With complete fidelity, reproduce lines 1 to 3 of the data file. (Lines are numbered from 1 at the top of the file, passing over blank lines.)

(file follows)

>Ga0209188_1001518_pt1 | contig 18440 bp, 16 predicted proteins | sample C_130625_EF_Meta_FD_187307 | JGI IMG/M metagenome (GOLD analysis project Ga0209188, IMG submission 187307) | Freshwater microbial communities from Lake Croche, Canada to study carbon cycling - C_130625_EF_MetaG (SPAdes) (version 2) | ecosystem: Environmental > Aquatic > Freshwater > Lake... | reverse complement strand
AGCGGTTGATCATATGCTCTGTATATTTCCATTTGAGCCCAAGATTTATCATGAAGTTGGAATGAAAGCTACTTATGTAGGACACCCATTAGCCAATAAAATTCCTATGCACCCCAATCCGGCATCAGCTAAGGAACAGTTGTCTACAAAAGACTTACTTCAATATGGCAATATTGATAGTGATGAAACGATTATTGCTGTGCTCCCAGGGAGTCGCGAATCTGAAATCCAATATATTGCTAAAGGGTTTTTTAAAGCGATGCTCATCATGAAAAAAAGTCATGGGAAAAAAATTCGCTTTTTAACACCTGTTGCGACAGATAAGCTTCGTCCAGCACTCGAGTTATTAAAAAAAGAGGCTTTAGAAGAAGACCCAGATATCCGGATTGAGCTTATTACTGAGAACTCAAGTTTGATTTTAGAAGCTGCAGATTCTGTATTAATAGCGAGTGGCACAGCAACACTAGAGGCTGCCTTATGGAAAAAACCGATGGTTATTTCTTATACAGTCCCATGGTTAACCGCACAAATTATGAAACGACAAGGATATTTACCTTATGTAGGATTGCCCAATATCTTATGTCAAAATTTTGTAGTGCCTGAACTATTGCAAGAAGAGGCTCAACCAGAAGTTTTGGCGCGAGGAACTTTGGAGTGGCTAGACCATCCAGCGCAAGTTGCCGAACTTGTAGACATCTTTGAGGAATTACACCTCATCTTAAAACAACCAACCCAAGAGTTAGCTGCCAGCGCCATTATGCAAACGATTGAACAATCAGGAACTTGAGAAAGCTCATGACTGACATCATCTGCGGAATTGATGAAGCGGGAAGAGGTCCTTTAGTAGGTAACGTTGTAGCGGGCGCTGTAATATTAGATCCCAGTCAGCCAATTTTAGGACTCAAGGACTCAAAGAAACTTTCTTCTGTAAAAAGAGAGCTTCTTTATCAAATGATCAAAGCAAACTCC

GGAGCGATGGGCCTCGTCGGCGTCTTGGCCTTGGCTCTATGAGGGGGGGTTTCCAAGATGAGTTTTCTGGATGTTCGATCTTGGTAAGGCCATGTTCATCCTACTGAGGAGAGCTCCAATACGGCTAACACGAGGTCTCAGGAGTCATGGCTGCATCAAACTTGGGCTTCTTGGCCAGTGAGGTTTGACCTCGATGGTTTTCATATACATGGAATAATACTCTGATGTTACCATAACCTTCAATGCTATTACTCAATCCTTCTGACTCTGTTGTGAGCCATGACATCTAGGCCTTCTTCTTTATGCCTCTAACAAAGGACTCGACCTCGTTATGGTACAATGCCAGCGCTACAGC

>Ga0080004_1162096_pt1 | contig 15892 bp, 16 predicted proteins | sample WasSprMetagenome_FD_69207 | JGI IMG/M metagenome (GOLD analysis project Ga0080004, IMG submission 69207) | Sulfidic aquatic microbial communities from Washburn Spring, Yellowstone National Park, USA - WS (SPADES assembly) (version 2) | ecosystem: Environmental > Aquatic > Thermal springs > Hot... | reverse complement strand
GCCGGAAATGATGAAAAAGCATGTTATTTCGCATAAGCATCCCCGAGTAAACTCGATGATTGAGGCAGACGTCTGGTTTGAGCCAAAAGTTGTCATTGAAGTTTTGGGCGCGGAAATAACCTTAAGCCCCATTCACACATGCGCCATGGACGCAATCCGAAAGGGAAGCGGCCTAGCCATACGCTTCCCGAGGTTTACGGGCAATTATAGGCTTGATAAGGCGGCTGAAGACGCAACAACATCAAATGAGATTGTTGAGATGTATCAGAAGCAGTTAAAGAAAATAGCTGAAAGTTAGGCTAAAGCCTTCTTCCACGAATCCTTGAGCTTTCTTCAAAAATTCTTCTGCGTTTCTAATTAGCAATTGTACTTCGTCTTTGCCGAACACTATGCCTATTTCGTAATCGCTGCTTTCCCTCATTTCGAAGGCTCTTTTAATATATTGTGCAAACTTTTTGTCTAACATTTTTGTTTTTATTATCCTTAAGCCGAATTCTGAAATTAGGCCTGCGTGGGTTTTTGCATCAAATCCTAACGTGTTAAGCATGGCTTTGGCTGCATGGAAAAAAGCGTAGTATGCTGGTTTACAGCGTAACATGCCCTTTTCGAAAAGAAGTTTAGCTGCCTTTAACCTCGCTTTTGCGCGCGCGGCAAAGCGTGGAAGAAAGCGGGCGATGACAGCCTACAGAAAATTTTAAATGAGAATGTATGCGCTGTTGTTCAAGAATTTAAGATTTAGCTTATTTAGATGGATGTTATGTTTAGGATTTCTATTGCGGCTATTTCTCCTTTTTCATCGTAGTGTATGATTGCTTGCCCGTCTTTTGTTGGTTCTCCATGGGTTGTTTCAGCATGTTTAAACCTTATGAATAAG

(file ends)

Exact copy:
>Ga0209188_1001518_pt1 | contig 18440 bp, 16 predicted proteins | sample C_130625_EF_Meta_FD_187307 | JGI IMG/M metagenome (GOLD analysis project Ga0209188, IMG submission 187307) | Freshwater microbial communities from Lake Croche, Canada to study carbon cycling - C_130625_EF_MetaG (SPAdes) (version 2) | ecosystem: Environmental > Aquatic > Freshwater > Lake... | reverse complement strand
AGCGGTTGATCATATGCTCTGTATATTTCCATTTGAGCCCAAGATTTATCATGAAGTTGGAATGAAAGCTACTTATGTAGGACACCCATTAGCCAATAAAATTCCTATGCACCCCAATCCGGCATCAGCTAAGGAACAGTTGTCTACAAAAGACTTACTTCAATATGGCAATATTGATAGTGATGAAACGATTATTGCTGTGCTCCCAGGGAGTCGCGAATCTGAAATCCAATATATTGCTAAAGGGTTTTTTAAAGCGATGCTCATCATGAAAAAAAGTCATGGGAAAAAAATTCGCTTTTTAACACCTGTTGCGACAGATAAGCTTCGTCCAGCACTCGAGTTATTAAAAAAAGAGGCTTTAGAAGAAGACCCAGATATCCGGATTGAGCTTATTACTGAGAACTCAAGTTTGATTTTAGAAGCTGCAGATTCTGTATTAATAGCGAGTGGCACAGCAACACTAGAGGCTGCCTTATGGAAAAAACCGATGGTTATTTCTTATACAGTCCCATGGTTAACCGCACAAATTATGAAACGACAAGGATATTTACCTTATGTAGGATTGCCCAATATCTTATGTCAAAATTTTGTAGTGCCTGAACTATTGCAAGAAGAGGCTCAACCAGAAGTTTTGGCGCGAGGAACTTTGGAGTGGCTAGACCATCCAGCGCAAGTTGCCGAACTTGTAGACATCTTTGAGGAATTACACCTCATCTTAAAACAACCAACCCAAGAGTTAGCTGCCAGCGCCATTATGCAAACGATTGAACAATCAGGAACTTGAGAAAGCTCATGACTGACATCATCTGCGGAATTGATGAAGCGGGAAGAGGTCCTTTAGTAGGTAACGTTGTAGCGGGCGCTGTAATATTAGATCCCAGTCAGCCAATTTTAGGACTCAAGGACTCAAAGAAACTTTCTTCTGTAAAAAGAGAGCTTCTTTATCAAATGATCAAAGCAAACTCC

GGAGCGATGGGCCTCGTCGGCGTCTTGGCCTTGGCTCTATGAGGGGGGGTTTCCAAGATGAGTTTTCTGGATGTTCGATCTTGGTAAGGCCATGTTCATCCTACTGAGGAGAGCTCCAATACGGCTAACACGAGGTCTCAGGAGTCATGGCTGCATCAAACTTGGGCTTCTTGGCCAGTGAGGTTTGACCTCGATGGTTTTCATATACATGGAATAATACTCTGATGTTACCATAACCTTCAATGCTATTACTCAATCCTTCTGACTCTGTTGTGAGCCATGACATCTAGGCCTTCTTCTTTATGCCTCTAACAAAGGACTCGACCTCGTTATGGTACAATGCCAGCGCTACAGC